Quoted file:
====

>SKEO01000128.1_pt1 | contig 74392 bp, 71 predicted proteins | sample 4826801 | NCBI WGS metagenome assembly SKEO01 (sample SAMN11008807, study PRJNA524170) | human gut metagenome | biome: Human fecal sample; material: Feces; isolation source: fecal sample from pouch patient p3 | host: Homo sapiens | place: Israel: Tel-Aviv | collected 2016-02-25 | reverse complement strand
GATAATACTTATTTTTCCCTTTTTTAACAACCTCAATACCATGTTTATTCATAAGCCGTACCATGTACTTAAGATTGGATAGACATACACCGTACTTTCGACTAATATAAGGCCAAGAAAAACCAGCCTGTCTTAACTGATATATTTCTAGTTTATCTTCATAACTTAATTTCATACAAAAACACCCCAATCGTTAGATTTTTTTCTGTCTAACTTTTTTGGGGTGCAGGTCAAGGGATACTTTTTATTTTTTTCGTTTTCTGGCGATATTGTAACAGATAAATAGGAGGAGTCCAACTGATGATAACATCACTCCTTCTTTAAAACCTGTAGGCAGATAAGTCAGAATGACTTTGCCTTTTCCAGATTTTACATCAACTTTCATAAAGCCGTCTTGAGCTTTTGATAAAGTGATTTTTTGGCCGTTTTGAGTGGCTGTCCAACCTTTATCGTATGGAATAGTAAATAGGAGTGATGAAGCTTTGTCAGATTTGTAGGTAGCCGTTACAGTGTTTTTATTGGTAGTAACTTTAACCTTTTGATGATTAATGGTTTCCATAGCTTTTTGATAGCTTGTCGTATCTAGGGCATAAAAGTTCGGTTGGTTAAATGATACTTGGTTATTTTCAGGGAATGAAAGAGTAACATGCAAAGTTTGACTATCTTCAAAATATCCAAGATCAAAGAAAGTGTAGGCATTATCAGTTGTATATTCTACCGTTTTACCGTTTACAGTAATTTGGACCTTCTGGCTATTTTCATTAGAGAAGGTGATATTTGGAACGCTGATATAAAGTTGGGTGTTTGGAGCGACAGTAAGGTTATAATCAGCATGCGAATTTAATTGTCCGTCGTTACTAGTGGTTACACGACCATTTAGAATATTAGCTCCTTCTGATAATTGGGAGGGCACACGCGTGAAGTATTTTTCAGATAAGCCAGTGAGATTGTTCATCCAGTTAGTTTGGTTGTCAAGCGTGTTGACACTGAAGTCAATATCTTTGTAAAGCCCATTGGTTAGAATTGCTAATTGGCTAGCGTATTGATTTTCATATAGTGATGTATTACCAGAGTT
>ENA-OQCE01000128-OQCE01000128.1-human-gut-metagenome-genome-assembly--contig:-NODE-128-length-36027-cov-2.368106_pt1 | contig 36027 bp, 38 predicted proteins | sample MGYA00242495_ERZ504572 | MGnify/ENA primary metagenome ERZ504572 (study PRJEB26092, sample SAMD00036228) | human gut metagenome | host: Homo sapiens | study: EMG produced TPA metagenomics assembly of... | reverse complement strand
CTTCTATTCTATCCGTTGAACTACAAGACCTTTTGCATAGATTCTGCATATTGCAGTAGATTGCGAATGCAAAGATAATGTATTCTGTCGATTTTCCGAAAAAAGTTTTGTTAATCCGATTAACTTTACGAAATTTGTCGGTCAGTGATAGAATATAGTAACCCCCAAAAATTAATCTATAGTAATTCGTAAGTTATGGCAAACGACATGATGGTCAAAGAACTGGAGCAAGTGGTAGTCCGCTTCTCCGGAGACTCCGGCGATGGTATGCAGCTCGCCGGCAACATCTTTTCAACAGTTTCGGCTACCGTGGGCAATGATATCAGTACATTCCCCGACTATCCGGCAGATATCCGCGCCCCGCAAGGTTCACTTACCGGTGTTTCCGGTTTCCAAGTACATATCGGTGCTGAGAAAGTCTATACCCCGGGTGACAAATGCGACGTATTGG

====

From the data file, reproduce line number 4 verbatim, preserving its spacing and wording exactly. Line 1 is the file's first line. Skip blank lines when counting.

CTTCTATTCTATCCGTTGAACTACAAGACCTTTTGCATAGATTCTGCATATTGCAGTAGATTGCGAATGCAAAGATAATGTATTCTGTCGATTTTCCGAAAAAAGTTTTGTTAATCCGATTAACTTTACGAAATTTGTCGGTCAGTGATAGAATATAGTAACCCCCAAAAATTAATCTATAGTAATTCGTAAGTTATGGCAAACGACATGATGGTCAAAGAACTGGAGCAAGTGGTAGTCCGCTTCTCCGGAGACTCCGGCGATGGTATGCAGCTCGCCGGCAACATCTTTTCAACAGTTTCGGCTACCGTGGGCAATGATATCAGTACATTCCCCGACTATCCGGCAGATATCCGCGCCCCGCAAGGTTCACTTACCGGTGTTTCCGGTTTCCAAGTACATATCGGTGCTGAGAAAGTCTATACCCCGGGTGACAAATGCGACGTATTGG